Which means it's also the anniversary of the only walkoff homer Bubba Crosby ever hit. (Was it really four years ago?)

What a game that was. Possibly my favorite ever. Not least because the division race was so tight that year. It turned out to be the pinnacle of Bubba's career, though I thought at the time that it was only the beginning.

Earlier this month, "Romo" left this message at the Guestbook:

We saw you in 2004 Yankee Spring training - Bradenton, FL vs. Pirates (the best field for fans!). ARod just signed on as a Yankee, but all we heard in the stands were cheers for Bubba! We of course followed your career closely that year - what a great year you had. Hope you are well and come back to baseball! Miss you!

I don't know if I agree about McKechnie Field in Bradenton. It's an older ballpark. The seats are pretty tightly spaced, and they don't flip up. So every time someone wants to go to the bathroom or get a beer, the entire row has to empty to let them out. Spiffy new Bright House Field is a lot more comfortable. Plus, there's no parking at McKechnie.

But I envy Romo's getting to see Bubba during spring training 2004. He was blistering hot that spring. If I knew then what I know now, I'd have found a way to get down there to see him.

Heck, I wish I'd gone to see him during spring training 2007. I thought at the time that there would be plenty of other opportunities - in the regular season, in AAA-ball if not the major leagues. Didn't work out that way. Sigh. You really can't take anything for granted - especially in baseball.

posted by BubbaFan, 11:22 AM | link | 2 comments |

Wednesday, September 16, 2009

Jeah, Janish

Paul Janish doubles in the winning run

The pride of Rice University, Paul Janish, is finally getting real playing time. He was so buried on the bench for most of the season that "Where's Janish?" was a running joke.

But since Alex Gonzalez was traded, the Reds seem to be giving Janish a legitimate opportunity to show them what he can do. He's never going to be Derek Jeter at the plate, but he's hitting better since he's gotten regular playing time. Last night, he was 3 for 4 with three doubles and the game-winning RBI. (It's uncanny, how many doubles he's hit in his limited playing time.)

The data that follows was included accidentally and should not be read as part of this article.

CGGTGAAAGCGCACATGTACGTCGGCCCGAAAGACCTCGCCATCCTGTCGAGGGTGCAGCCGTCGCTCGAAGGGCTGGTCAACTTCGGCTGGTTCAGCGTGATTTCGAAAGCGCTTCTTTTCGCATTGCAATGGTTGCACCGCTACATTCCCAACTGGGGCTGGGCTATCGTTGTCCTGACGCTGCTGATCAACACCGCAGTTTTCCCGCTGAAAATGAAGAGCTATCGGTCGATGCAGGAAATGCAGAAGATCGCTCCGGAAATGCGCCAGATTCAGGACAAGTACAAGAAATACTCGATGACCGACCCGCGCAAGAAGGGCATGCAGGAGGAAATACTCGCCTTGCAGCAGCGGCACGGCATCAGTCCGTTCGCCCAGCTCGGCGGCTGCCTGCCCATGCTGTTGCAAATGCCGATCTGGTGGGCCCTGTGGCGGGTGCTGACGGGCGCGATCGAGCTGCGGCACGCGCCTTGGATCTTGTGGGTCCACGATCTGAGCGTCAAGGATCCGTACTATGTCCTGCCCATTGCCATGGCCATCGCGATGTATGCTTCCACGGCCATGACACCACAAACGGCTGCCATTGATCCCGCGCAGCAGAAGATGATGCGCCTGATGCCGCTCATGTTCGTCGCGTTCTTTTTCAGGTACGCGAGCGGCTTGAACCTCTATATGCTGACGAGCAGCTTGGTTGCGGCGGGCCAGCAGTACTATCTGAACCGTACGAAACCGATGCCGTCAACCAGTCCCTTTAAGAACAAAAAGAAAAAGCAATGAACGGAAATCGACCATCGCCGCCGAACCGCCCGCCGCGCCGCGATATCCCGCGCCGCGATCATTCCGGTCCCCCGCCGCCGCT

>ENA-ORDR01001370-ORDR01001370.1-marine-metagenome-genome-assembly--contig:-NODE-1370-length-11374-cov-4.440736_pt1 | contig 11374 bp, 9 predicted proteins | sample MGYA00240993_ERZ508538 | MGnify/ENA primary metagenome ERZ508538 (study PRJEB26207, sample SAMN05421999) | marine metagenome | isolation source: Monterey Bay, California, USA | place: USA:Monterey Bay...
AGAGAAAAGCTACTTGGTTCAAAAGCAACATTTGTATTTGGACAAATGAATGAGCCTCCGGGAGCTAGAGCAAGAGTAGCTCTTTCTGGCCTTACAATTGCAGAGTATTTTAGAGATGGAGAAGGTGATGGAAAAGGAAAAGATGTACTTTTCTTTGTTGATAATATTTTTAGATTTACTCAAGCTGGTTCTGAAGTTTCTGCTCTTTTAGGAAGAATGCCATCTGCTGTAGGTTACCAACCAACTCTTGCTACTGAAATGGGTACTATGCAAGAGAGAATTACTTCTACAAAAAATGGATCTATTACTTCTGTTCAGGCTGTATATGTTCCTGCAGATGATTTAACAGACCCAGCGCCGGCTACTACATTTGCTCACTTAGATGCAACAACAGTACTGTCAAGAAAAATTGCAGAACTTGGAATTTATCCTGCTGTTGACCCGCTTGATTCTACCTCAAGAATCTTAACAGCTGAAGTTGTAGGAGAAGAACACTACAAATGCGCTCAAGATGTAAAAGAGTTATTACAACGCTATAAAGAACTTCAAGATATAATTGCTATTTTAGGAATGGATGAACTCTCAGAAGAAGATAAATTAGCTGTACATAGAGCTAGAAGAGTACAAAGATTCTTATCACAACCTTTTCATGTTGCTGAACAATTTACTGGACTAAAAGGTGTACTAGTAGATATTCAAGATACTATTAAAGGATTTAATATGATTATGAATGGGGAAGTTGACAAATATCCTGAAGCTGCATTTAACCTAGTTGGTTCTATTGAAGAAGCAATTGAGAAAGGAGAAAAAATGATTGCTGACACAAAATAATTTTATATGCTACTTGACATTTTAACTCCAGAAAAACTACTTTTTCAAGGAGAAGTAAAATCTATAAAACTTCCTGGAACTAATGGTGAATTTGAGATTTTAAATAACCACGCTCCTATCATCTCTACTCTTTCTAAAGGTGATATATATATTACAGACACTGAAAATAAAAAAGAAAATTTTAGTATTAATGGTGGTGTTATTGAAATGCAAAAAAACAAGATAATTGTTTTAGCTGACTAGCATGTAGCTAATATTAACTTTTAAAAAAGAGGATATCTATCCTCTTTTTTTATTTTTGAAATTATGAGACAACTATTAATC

He is still not hitting as well as the Reds would like. The Reds desperately need offense, and having possibly the worst-hitting starting position player in MLB next year wouldn't help.

But...the Reds are not the Yankees. They can't just go out and buy a hot-hitting shortstop. (And it's not like there are many available, either.) They also have a lot of other holes to fill, and not much money to do it with.

I think the Reds should make Janish their starting SS, at least for one year. The alternative, knowing the Reds, would be to sign a veteran player who is no better than Janish, and possibly worse, to an expensive contract that's way too long. (See Mike Stanton, Alex Gonzalez, Willy Taveras, etc.) At least Janish is cheap. If he doesn't work out, well, Zack Cozart should be ready by September.

This guy actually crunches the numbers and finds that a case can be made that Janish is the Reds' best option. His bat is not great, but his glove is so excellent it more than makes up for it. (Though as Charlie Scrabbles notes, Janish's value drops considerably when you take his relief pitching performance into account. ;-)

Hal McCoy (who is being honored tonight at Great American Ball Park), really likes Janish.

THERE ARE TIMES when you lose your objectivity, when you pull for somebody’s success. They don’t come much nicer or more polite than Paul Janish. If he could use a bat the way he uses his personality, he’d be a .300 hitter.

Yeah, I know. Nice doesn't count in baseball. But it sure would be great to see a nice guy succeed.


posted by BubbaFan, 5:36 PM | link | 0 comments |

Wednesday, September 09, 2009

Yakety Yak

Fans always complain about blabbermouth announcers. But who's the chattiest of them all? The WSJ took a sabermetrical approach, and assembled some statistics.

If it seems like your baseball team's play-by-play man jabbers endlessly at 1,000 words a minute, well, he doesn't. But the St. Louis Cardinals' Dan McLaughlin comes closer than most of his peers, talking at an estimated 109.9 words every 60 seconds.

In a quest to figure out how much play-by-play men actually talk, we listened to the first scoreless inning of every team's home broadcast last Friday—tally counter in hand—and calculated how many words they uttered per minute. The Yankees' Michael Kay and the White Sox's Ken "Hawk" Harrelson may be considered by some to be prolific talkers, but to be scientific about it, they're no worse than Houston's Bill Brown or Seattle's Dave Niehaus.

...Apparently, announcers for bad teams feel an urge to fill dead air. Trailing Mr. McLaughlin was the Nationals' Bob Carpenter at 102.3 words per minute, the Reds' George Grande (102.1) and the Diamondbacks' Daron Sutton (100.4).

I'm not a big fan of Michael Kay, but I have to say that I always appreciate him more after watching a Yankees game broadcast by ESPN or Fox. (Note that those national broadcasters weren't included in this study. Would be interesting to find out if they talk more, or it just seems that way.)

posted by BubbaFan, 10:12 PM | link | 0 comments |

Wednesday, September 02, 2009

Welcome back, Boonie

To baseball, that is. Aaron Boone played his first major league game after undergoing open heart surgery.

Boone was always one of my favorites, even before he hit that walkoff homer. He didn't hit much during the regular season, but his glove was pretty solid. And you had to give him credit for admitting he blew out his knee playing basketball. He could have lied and said it something else, but he told the truth, even though it voided his contract and cost him millions.

Best of luck to ya, Boonie.

posted by BubbaFan, 8:44 PM | link | 0 comments |